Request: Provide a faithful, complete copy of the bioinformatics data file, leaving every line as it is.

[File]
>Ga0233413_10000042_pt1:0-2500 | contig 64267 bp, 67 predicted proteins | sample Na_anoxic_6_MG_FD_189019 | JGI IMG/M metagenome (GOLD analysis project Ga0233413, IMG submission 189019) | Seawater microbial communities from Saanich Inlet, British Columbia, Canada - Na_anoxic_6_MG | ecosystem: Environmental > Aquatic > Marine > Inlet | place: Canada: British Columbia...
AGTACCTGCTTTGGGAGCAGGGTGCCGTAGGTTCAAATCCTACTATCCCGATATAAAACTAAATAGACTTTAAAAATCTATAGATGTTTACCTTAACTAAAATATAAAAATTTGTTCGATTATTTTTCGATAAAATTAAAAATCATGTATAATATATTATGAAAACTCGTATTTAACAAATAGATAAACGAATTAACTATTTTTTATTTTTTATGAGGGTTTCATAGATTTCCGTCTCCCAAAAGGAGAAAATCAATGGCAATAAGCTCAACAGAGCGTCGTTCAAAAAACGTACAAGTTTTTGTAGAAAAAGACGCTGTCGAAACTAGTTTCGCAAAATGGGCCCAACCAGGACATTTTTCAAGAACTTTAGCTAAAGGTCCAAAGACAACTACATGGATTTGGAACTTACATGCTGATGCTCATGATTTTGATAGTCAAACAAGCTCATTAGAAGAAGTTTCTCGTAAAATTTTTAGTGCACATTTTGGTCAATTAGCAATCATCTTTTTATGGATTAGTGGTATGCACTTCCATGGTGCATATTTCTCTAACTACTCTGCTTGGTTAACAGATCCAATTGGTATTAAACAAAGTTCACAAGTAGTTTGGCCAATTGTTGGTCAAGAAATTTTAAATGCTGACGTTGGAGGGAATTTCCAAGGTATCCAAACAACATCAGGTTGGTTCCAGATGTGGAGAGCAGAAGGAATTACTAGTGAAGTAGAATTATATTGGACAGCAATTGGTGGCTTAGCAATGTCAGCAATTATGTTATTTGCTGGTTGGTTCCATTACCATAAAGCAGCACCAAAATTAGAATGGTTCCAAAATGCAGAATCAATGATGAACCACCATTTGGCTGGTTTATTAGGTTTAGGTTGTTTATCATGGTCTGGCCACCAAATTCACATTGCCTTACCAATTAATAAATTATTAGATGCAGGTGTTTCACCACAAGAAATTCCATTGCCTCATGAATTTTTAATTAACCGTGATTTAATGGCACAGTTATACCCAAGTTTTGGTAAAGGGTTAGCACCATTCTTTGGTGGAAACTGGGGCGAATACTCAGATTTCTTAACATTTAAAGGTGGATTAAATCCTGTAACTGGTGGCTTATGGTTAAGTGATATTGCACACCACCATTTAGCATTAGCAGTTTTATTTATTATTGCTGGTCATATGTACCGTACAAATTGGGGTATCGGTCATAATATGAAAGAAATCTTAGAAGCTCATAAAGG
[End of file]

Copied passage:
>Ga0233413_10000042_pt1:0-2500 | contig 64267 bp, 67 predicted proteins | sample Na_anoxic_6_MG_FD_189019 | JGI IMG/M metagenome (GOLD analysis project Ga0233413, IMG submission 189019) | Seawater microbial communities from Saanich Inlet, British Columbia, Canada - Na_anoxic_6_MG | ecosystem: Environmental > Aquatic > Marine > Inlet | place: Canada: British Columbia...
AGTACCTGCTTTGGGAGCAGGGTGCCGTAGGTTCAAATCCTACTATCCCGATATAAAACTAAATAGACTTTAAAAATCTATAGATGTTTACCTTAACTAAAATATAAAAATTTGTTCGATTATTTTTCGATAAAATTAAAAATCATGTATAATATATTATGAAAACTCGTATTTAACAAATAGATAAACGAATTAACTATTTTTTATTTTTTATGAGGGTTTCATAGATTTCCGTCTCCCAAAAGGAGAAAATCAATGGCAATAAGCTCAACAGAGCGTCGTTCAAAAAACGTACAAGTTTTTGTAGAAAAAGACGCTGTCGAAACTAGTTTCGCAAAATGGGCCCAACCAGGACATTTTTCAAGAACTTTAGCTAAAGGTCCAAAGACAACTACATGGATTTGGAACTTACATGCTGATGCTCATGATTTTGATAGTCAAACAAGCTCATTAGAAGAAGTTTCTCGTAAAATTTTTAGTGCACATTTTGGTCAATTAGCAATCATCTTTTTATGGATTAGTGGTATGCACTTCCATGGTGCATATTTCTCTAACTACTCTGCTTGGTTAACAGATCCAATTGGTATTAAACAAAGTTCACAAGTAGTTTGGCCAATTGTTGGTCAAGAAATTTTAAATGCTGACGTTGGAGGGAATTTCCAAGGTATCCAAACAACATCAGGTTGGTTCCAGATGTGGAGAGCAGAAGGAATTACTAGTGAAGTAGAATTATATTGGACAGCAATTGGTGGCTTAGCAATGTCAGCAATTATGTTATTTGCTGGTTGGTTCCATTACCATAAAGCAGCACCAAAATTAGAATGGTTCCAAAATGCAGAATCAATGATGAACCACCATTTGGCTGGTTTATTAGGTTTAGGTTGTTTATCATGGTCTGGCCACCAAATTCACATTGCCTTACCAATTAATAAATTATTAGATGCAGGTGTTTCACCACAAGAAATTCCATTGCCTCATGAATTTTTAATTAACCGTGATTTAATGGCACAGTTATACCCAAGTTTTGGTAAAGGGTTAGCACCATTCTTTGGTGGAAACTGGGGCGAATACTCAGATTTCTTAACATTTAAAGGTGGATTAAATCCTGTAACTGGTGGCTTATGGTTAAGTGATATTGCACACCACCATTTAGCATTAGCAGTTTTATTTATTATTGCTGGTCATATGTACCGTACAAATTGGGGTATCGGTCATAATATGAAAGAAATCTTAGAAGCTCATAAAGG